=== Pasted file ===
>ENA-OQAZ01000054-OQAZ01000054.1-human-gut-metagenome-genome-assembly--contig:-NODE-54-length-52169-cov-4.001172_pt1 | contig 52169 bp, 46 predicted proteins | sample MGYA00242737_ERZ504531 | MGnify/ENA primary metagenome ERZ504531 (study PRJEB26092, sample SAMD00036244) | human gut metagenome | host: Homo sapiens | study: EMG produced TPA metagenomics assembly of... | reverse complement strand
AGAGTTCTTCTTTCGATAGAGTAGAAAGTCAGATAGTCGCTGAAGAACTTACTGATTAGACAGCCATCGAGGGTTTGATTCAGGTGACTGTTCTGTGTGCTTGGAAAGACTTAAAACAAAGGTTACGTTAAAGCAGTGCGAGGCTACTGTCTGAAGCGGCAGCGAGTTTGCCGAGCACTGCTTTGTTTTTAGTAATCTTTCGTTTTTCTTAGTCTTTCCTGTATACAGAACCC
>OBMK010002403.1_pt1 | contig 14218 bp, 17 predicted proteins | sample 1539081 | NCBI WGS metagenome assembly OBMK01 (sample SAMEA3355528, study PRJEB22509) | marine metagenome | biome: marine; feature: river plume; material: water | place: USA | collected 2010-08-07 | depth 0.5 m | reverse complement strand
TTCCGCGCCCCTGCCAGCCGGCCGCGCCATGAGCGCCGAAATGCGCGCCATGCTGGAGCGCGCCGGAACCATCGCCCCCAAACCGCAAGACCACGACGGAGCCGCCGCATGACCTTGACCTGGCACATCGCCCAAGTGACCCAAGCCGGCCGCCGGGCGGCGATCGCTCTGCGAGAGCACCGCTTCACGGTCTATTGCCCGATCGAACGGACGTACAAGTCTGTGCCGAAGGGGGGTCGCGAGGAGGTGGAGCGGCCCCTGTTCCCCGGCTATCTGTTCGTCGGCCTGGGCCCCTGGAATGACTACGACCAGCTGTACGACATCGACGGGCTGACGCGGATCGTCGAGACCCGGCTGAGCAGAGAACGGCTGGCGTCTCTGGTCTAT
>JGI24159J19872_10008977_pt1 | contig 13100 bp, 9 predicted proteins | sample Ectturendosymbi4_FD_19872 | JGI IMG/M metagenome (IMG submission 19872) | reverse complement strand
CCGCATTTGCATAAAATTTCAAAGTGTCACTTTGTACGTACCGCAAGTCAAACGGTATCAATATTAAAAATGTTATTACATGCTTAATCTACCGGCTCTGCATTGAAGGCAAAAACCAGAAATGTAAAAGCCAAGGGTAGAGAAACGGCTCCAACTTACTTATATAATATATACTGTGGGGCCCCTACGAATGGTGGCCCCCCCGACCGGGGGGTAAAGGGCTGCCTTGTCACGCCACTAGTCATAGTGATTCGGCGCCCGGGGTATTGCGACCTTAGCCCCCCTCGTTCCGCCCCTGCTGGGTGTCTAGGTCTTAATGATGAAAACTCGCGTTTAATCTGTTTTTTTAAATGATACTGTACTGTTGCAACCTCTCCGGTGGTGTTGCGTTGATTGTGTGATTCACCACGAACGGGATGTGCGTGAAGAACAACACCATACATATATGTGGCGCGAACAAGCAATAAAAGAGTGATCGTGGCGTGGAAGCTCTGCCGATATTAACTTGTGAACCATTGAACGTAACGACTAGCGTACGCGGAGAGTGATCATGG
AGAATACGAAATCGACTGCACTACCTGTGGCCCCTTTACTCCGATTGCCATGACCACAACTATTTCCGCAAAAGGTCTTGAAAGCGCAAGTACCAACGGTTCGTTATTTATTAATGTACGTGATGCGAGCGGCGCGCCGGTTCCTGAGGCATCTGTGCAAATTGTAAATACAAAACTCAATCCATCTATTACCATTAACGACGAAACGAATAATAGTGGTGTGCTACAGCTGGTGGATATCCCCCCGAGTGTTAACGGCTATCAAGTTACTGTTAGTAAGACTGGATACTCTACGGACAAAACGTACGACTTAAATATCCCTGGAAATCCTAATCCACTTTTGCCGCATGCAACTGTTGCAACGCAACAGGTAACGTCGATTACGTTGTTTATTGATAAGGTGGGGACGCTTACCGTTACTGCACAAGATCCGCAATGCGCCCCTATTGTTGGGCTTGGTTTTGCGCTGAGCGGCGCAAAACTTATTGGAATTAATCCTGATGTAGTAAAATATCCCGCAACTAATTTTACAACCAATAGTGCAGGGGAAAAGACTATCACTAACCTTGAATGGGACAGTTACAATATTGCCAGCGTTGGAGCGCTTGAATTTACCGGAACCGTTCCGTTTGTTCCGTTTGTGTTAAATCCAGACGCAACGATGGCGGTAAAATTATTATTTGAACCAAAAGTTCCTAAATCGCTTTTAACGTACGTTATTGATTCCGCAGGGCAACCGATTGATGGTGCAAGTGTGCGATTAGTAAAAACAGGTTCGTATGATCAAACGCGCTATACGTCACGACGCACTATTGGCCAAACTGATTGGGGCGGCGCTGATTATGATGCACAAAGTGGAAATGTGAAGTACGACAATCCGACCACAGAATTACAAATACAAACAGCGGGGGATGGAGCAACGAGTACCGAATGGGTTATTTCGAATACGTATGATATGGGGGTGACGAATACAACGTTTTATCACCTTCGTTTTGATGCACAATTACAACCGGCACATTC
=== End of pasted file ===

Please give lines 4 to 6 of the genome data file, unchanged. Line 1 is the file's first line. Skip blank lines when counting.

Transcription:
TTCCGCGCCCCTGCCAGCCGGCCGCGCCATGAGCGCCGAAATGCGCGCCATGCTGGAGCGCGCCGGAACCATCGCCCCCAAACCGCAAGACCACGACGGAGCCGCCGCATGACCTTGACCTGGCACATCGCCCAAGTGACCCAAGCCGGCCGCCGGGCGGCGATCGCTCTGCGAGAGCACCGCTTCACGGTCTATTGCCCGATCGAACGGACGTACAAGTCTGTGCCGAAGGGGGGTCGCGAGGAGGTGGAGCGGCCCCTGTTCCCCGGCTATCTGTTCGTCGGCCTGGGCCCCTGGAATGACTACGACCAGCTGTACGACATCGACGGGCTGACGCGGATCGTCGAGACCCGGCTGAGCAGAGAACGGCTGGCGTCTCTGGTCTAT
>JGI24159J19872_10008977_pt1 | contig 13100 bp, 9 predicted proteins | sample Ectturendosymbi4_FD_19872 | JGI IMG/M metagenome (IMG submission 19872) | reverse complement strand
CCGCATTTGCATAAAATTTCAAAGTGTCACTTTGTACGTACCGCAAGTCAAACGGTATCAATATTAAAAATGTTATTACATGCTTAATCTACCGGCTCTGCATTGAAGGCAAAAACCAGAAATGTAAAAGCCAAGGGTAGAGAAACGGCTCCAACTTACTTATATAATATATACTGTGGGGCCCCTACGAATGGTGGCCCCCCCGACCGGGGGGTAAAGGGCTGCCTTGTCACGCCACTAGTCATAGTGATTCGGCGCCCGGGGTATTGCGACCTTAGCCCCCCTCGTTCCGCCCCTGCTGGGTGTCTAGGTCTTAATGATGAAAACTCGCGTTTAATCTGTTTTTTTAAATGATACTGTACTGTTGCAACCTCTCCGGTGGTGTTGCGTTGATTGTGTGATTCACCACGAACGGGATGTGCGTGAAGAACAACACCATACATATATGTGGCGCGAACAAGCAATAAAAGAGTGATCGTGGCGTGGAAGCTCTGCCGATATTAACTTGTGAACCATTGAACGTAACGACTAGCGTACGCGGAGAGTGATCATGG